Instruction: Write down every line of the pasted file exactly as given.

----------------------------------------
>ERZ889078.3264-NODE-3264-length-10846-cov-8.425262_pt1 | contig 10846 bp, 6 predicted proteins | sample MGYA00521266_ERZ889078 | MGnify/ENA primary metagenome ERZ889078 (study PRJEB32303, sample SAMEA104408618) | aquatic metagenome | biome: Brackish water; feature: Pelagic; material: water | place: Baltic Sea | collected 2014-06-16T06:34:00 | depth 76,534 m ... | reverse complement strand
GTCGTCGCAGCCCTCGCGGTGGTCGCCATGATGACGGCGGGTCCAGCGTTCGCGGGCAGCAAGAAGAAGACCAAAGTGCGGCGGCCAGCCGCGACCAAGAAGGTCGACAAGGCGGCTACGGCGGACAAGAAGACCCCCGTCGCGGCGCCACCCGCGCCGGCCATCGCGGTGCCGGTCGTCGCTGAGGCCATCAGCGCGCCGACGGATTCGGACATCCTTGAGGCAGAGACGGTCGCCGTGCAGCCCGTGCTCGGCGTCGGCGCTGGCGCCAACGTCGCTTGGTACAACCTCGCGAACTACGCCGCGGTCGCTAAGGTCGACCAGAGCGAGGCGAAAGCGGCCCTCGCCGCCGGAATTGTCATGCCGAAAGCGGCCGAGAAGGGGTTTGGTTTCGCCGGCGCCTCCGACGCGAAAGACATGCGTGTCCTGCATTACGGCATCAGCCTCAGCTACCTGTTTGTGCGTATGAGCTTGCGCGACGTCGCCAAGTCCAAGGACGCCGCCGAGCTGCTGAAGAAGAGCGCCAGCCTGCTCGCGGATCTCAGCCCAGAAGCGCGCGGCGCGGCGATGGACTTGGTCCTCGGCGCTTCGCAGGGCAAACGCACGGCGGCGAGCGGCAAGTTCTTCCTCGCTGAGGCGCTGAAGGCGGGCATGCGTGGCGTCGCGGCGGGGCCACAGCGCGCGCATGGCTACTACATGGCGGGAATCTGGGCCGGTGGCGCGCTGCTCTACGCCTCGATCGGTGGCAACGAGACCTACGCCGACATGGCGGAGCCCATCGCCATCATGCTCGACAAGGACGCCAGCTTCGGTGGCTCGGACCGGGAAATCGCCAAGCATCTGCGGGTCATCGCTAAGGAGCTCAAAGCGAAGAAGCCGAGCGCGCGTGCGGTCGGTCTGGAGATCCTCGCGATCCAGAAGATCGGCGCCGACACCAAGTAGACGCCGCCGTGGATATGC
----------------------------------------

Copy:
>ERZ889078.3264-NODE-3264-length-10846-cov-8.425262_pt1 | contig 10846 bp, 6 predicted proteins | sample MGYA00521266_ERZ889078 | MGnify/ENA primary metagenome ERZ889078 (study PRJEB32303, sample SAMEA104408618) | aquatic metagenome | biome: Brackish water; feature: Pelagic; material: water | place: Baltic Sea | collected 2014-06-16T06:34:00 | depth 76,534 m ... | reverse complement strand
GTCGTCGCAGCCCTCGCGGTGGTCGCCATGATGACGGCGGGTCCAGCGTTCGCGGGCAGCAAGAAGAAGACCAAAGTGCGGCGGCCAGCCGCGACCAAGAAGGTCGACAAGGCGGCTACGGCGGACAAGAAGACCCCCGTCGCGGCGCCACCCGCGCCGGCCATCGCGGTGCCGGTCGTCGCTGAGGCCATCAGCGCGCCGACGGATTCGGACATCCTTGAGGCAGAGACGGTCGCCGTGCAGCCCGTGCTCGGCGTCGGCGCTGGCGCCAACGTCGCTTGGTACAACCTCGCGAACTACGCCGCGGTCGCTAAGGTCGACCAGAGCGAGGCGAAAGCGGCCCTCGCCGCCGGAATTGTCATGCCGAAAGCGGCCGAGAAGGGGTTTGGTTTCGCCGGCGCCTCCGACGCGAAAGACATGCGTGTCCTGCATTACGGCATCAGCCTCAGCTACCTGTTTGTGCGTATGAGCTTGCGCGACGTCGCCAAGTCCAAGGACGCCGCCGAGCTGCTGAAGAAGAGCGCCAGCCTGCTCGCGGATCTCAGCCCAGAAGCGCGCGGCGCGGCGATGGACTTGGTCCTCGGCGCTTCGCAGGGCAAACGCACGGCGGCGAGCGGCAAGTTCTTCCTCGCTGAGGCGCTGAAGGCGGGCATGCGTGGCGTCGCGGCGGGGCCACAGCGCGCGCATGGCTACTACATGGCGGGAATCTGGGCCGGTGGCGCGCTGCTCTACGCCTCGATCGGTGGCAACGAGACCTACGCCGACATGGCGGAGCCCATCGCCATCATGCTCGACAAGGACGCCAGCTTCGGTGGCTCGGACCGGGAAATCGCCAAGCATCTGCGGGTCATCGCTAAGGAGCTCAAAGCGAAGAAGCCGAGCGCGCGTGCGGTCGGTCTGGAGATCCTCGCGATCCAGAAGATCGGCGCCGACACCAAGTAGACGCCGCCGTGGATATGC